Title

Establishment of an 11-year cohort of 8733 pediatric patients hospitalized at United States free-standing children's hospitals with de novo acute lymphoblastic leukemia from health care administrative data.

Year of Publication

2014

Number of Pages

e1-6

Date Published

2014 Jan

ISSN Number

1537-1948

Abstract

<p><strong>BACKGROUND: </strong>Acute lymphoblastic leukemia (ALL) accounts for almost one quarter of pediatric cancer in the United States. Despite cooperative group therapeutic trials, there remains a paucity of large cohort data on which to conduct epidemiology and comparative effectiveness research studies.</p>

<p><strong>RESEARCH DESIGN: </strong>We designed a 3-step process utilizing International Classification of Diseases-9 Clinical Modification (ICD-9) discharge diagnoses codes and chemotherapy exposure data contained in the Pediatric Health Information System administrative database to establish a cohort of children with de novo ALL. This process was validated by chart review at 1 of the pediatric centers.</p>

<p><strong>RESULTS: </strong>An ALL cohort of 8733 patients was identified with a sensitivity of 88% [95% confidence interval (CI), 83%-92%] and a positive predictive value of 93% (95% CI, 89%-96%). The 30-day all cause inpatient case fatality rate using this 3-step process was 0.80% (95% CI, 0.63%-1.01%), which was significantly different than the case fatality rate of 1.40% (95% CI, 1.23%-1.60%) when ICD-9 codes alone were used.</p>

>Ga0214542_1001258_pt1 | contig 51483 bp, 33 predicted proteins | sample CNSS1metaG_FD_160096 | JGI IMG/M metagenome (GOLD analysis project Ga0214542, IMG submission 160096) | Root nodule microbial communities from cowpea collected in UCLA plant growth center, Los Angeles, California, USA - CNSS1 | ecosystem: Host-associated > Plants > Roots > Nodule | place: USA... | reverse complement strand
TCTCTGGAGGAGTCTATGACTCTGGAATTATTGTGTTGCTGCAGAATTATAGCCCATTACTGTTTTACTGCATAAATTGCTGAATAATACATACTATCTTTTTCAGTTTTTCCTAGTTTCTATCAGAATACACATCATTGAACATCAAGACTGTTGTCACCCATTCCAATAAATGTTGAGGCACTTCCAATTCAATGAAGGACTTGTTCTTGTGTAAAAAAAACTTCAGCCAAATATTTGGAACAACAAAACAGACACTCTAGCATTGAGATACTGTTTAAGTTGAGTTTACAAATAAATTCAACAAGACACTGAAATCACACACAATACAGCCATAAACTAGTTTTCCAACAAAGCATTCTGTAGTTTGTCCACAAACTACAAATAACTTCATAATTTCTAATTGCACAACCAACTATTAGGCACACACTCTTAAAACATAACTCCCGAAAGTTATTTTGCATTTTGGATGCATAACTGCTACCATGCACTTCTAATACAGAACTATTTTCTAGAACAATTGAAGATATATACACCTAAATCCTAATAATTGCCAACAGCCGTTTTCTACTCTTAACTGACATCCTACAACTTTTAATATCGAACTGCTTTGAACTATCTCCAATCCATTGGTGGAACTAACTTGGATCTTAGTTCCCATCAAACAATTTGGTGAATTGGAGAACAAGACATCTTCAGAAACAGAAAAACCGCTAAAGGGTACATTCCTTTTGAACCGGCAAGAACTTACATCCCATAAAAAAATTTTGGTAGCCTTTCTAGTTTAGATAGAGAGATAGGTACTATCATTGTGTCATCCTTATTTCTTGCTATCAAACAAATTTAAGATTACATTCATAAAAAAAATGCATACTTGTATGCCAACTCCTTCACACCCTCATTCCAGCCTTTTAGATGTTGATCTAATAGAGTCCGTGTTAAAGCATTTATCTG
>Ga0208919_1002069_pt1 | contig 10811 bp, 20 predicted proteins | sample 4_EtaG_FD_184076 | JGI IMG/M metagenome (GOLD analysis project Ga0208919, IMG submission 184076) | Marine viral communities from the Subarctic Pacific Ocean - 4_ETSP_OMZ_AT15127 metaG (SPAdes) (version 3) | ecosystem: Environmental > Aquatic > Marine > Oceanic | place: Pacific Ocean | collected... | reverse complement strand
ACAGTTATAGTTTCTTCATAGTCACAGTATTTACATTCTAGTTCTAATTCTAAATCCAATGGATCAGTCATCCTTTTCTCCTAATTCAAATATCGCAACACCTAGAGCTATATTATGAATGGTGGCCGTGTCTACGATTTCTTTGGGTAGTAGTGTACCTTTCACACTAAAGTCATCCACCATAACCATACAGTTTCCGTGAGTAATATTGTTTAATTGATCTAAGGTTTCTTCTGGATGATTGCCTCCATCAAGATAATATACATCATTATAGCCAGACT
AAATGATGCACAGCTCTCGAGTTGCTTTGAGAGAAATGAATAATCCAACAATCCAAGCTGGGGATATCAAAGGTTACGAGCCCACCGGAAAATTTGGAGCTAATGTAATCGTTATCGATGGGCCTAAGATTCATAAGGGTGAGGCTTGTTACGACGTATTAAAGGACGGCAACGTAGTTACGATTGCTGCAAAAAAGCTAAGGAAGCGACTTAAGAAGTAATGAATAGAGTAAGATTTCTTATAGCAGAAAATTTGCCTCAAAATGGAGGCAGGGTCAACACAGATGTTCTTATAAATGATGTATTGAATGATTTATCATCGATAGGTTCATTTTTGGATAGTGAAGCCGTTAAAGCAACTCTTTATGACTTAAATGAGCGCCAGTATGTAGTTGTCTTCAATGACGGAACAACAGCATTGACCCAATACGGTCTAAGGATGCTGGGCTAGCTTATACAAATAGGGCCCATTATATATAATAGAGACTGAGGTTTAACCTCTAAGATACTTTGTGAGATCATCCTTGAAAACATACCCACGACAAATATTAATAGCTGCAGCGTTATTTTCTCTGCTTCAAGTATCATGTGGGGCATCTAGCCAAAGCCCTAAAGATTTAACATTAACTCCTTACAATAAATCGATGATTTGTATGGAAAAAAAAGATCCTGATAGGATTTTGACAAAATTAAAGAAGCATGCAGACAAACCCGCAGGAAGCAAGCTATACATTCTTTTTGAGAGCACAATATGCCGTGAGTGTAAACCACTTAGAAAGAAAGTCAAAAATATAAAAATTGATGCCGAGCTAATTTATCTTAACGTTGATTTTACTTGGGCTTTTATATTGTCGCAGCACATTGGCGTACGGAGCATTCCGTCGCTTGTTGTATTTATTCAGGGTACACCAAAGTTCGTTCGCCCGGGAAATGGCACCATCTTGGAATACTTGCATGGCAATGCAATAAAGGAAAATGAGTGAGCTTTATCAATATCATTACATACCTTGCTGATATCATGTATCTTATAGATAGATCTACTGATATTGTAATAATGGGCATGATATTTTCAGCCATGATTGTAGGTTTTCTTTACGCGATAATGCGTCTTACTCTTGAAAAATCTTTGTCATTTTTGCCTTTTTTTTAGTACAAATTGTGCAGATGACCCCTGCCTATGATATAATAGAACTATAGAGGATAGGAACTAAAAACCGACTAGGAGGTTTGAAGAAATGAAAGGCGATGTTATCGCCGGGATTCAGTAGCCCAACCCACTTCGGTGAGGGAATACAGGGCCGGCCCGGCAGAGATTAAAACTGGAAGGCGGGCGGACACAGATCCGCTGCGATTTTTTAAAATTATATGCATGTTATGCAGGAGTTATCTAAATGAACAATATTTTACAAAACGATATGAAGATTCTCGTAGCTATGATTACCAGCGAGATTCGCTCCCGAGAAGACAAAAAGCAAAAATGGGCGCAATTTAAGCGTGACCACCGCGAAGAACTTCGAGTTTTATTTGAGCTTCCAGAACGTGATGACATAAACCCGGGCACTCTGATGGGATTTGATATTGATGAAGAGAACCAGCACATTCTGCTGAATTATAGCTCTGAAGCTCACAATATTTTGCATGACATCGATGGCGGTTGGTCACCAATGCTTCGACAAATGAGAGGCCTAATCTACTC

<p><strong>CONCLUSIONS: </strong>This is the first report of assembly and validation of a cohort of de novo ALL patients from a database representative of free-standing children's hospitals across the United States. Our data demonstrate that the use of ICD-9 codes alone to establish cohorts will lead to substantial patient misclassification and result in biased outcome estimates. Systematic methods beyond the use of just ICD-9 codes must be used before analysis to establish accurate cohorts of patients with malignancy. A similar approach should be followed when establishing future cohorts from administrative data.</p>

DOI

10.1097/MLR.0b013e31824deff9

Alternate Title

Med Care

PMID

22410405

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